The 17th and early 18th centuries, brought operas, pageants, theatrical and dramatic productions to the Maltese people previously this entertainment was reserved solely for the Nobility. Shows were in the open or housed at the Knight’s Auberges around the city.

1731, Grand Master Antonio Manoel de Vilhena, commissioned and funded the construction of the “Public Theatre”. Ten month later the it was was finished. Modelled on the Palermo Theatre being semi-circular with straight sides projecting to the stags, it was, constructed entirely of wood. Many alterations throughout the years, bringing the auditorium to its present effective oval shape.

January 9, 1732. The First night - ‘Merope’ a classic style grand tragedy, by Scipione Maffei, played by the Knights of St. John. The setting by Francoise Maudion, who was the architect of the Order of St. John.

The 'Royal Theatre', was once the entertainment center and very popular with locals, tourists and foreign dignitaries for many years and undergoing enlargements and alterations. The theatre fell into total disuse. The Manoel, becoming a doss house for beggars. Later converted into a dance hall and eventually a cinema. It was totally destroyed in 1944 during the Second World War during which time it served as a shelter for the homeless.

It was re opened December 1960. The Manoel is officially the countries National Theatre, it has, over the years, hosted countless productions by both local talent and international stars, and has been the catalyst for the growth and appreciation in Malta.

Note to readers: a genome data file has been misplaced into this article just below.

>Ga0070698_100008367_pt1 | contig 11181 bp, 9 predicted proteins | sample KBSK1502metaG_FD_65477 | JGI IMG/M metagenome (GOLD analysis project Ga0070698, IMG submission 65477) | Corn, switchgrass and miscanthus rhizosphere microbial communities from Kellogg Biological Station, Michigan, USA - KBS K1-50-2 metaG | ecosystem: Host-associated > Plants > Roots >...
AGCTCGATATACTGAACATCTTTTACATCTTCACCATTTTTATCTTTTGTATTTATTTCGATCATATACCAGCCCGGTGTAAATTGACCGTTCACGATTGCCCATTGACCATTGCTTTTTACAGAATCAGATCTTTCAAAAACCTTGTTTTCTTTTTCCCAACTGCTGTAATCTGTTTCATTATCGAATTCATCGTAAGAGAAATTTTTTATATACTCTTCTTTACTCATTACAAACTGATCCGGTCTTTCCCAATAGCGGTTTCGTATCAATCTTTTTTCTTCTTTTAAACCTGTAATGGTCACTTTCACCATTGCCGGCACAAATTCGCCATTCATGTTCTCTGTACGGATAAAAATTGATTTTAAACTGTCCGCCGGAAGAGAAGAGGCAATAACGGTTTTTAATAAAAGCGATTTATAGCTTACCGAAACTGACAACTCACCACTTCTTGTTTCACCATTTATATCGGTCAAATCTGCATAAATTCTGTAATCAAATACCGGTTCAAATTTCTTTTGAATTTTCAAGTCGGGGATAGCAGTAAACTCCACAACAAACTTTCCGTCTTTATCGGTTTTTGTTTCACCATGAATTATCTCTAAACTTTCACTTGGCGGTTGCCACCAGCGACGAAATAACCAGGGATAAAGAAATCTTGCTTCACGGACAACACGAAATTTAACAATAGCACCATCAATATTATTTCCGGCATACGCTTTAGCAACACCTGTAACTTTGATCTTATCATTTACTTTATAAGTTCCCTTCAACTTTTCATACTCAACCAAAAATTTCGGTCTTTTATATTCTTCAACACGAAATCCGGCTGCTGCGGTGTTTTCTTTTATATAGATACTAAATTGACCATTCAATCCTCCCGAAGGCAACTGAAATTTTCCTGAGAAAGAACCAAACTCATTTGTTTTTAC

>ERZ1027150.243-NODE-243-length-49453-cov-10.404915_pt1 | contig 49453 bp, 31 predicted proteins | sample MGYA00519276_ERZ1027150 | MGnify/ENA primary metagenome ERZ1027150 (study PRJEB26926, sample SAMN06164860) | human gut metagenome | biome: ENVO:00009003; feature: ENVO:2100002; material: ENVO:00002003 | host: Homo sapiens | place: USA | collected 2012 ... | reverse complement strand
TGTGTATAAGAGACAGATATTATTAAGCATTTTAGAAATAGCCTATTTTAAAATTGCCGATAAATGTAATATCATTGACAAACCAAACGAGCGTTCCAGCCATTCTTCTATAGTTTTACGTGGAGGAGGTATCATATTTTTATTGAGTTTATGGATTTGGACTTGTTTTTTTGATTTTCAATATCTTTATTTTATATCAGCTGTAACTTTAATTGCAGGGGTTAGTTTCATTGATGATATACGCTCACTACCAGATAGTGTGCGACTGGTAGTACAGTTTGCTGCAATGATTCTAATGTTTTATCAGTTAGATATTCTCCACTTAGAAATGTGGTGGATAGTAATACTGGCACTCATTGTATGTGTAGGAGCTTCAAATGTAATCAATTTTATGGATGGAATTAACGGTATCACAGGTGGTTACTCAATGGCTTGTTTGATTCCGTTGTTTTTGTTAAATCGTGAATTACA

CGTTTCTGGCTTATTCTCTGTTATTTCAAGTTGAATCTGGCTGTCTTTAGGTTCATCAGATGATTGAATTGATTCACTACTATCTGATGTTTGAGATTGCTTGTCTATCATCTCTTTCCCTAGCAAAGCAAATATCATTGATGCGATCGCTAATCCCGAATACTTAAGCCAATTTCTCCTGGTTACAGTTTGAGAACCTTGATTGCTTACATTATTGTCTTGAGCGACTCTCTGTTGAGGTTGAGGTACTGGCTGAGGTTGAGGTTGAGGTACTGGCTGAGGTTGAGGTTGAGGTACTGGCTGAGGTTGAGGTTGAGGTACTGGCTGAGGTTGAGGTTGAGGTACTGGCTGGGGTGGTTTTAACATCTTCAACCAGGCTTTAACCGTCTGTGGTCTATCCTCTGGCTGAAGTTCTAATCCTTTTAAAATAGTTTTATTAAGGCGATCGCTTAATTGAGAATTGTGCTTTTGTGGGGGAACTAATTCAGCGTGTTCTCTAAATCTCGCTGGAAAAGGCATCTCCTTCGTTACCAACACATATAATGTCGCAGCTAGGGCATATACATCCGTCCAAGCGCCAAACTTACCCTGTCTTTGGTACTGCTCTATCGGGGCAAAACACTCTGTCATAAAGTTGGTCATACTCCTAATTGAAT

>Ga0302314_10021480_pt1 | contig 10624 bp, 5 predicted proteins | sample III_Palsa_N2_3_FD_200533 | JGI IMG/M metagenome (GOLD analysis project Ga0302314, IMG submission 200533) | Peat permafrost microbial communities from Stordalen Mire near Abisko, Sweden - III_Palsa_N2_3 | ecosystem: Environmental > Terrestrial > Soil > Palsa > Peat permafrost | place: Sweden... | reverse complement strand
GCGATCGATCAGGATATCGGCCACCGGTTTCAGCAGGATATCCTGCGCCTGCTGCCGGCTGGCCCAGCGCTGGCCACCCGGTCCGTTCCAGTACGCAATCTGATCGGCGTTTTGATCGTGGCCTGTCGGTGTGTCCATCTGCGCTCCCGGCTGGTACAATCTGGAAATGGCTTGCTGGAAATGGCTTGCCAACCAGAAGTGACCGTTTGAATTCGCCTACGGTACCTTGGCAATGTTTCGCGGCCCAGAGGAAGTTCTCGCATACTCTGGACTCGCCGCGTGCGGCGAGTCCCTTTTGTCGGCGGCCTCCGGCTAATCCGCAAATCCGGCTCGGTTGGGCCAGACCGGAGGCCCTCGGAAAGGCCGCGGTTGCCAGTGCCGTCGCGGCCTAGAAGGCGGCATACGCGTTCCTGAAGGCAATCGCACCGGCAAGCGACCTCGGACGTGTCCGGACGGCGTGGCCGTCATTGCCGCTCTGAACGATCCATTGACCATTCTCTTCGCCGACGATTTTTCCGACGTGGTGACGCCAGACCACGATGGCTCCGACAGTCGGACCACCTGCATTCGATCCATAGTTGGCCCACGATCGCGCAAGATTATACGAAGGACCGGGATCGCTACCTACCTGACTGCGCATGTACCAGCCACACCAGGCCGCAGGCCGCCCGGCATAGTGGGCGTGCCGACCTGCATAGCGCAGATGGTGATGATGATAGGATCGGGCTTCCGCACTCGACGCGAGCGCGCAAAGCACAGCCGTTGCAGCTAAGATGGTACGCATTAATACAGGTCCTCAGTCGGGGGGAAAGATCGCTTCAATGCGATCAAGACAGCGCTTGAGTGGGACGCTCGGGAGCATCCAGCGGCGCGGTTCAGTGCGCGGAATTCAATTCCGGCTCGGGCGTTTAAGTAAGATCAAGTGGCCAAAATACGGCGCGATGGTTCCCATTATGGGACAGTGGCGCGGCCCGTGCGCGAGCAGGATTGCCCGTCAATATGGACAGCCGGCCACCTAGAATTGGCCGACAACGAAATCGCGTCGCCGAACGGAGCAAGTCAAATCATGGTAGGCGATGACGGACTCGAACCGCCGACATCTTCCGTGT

1798, Malta fell under French rule after the Knights surrendered Malta to Napoleon Bonaparte’s forces. At that time, the population of Malta was recorded being at 114,000.

The French rule

1798-1800 the French impact on Maltese culture was significant. Some French customs and expressions were introduced into every day Maltese language: Words such as bonġu (“good day”) and bonswa (“good evening”) are still used today. Malta was given a Constitution within six days by Napoleon, slavery was abolished, a secondary school system established, the university system was revised almost completely and the legal system of Malta was enhanced by a new Civil Code of law.

French rule did not only bring improvements to Malta and its people, however. Maltese churches were ransacked, being robbed of gold, silver and precious art, which sparked an uprising that ended in the execution of a number of Maltese patriots.

The British in Malta

1800 to 1964 The British rule changed Maltese culture, language and politics. The addition of Malta to the British Empire was a voluntary request made by the Maltese people in an attempt to rid the Maltese islands of the French. Its strategic location in the centre of the Mediterranean made Malta an excellent station for British forces, whilst the opening of the Suez Canal further improved the importance of Malta as a supply station and naval base.

British influences on Maltese culture are still visible. Maltese versions of English words are often used in more formal language, while the more wealthy families often use English as the primary language used in the household and in some instances children are brought up without being taught Maltese.

Many remnants of British rule remain, for example: the mail collection boxes and phone boxes having been left in their original placements.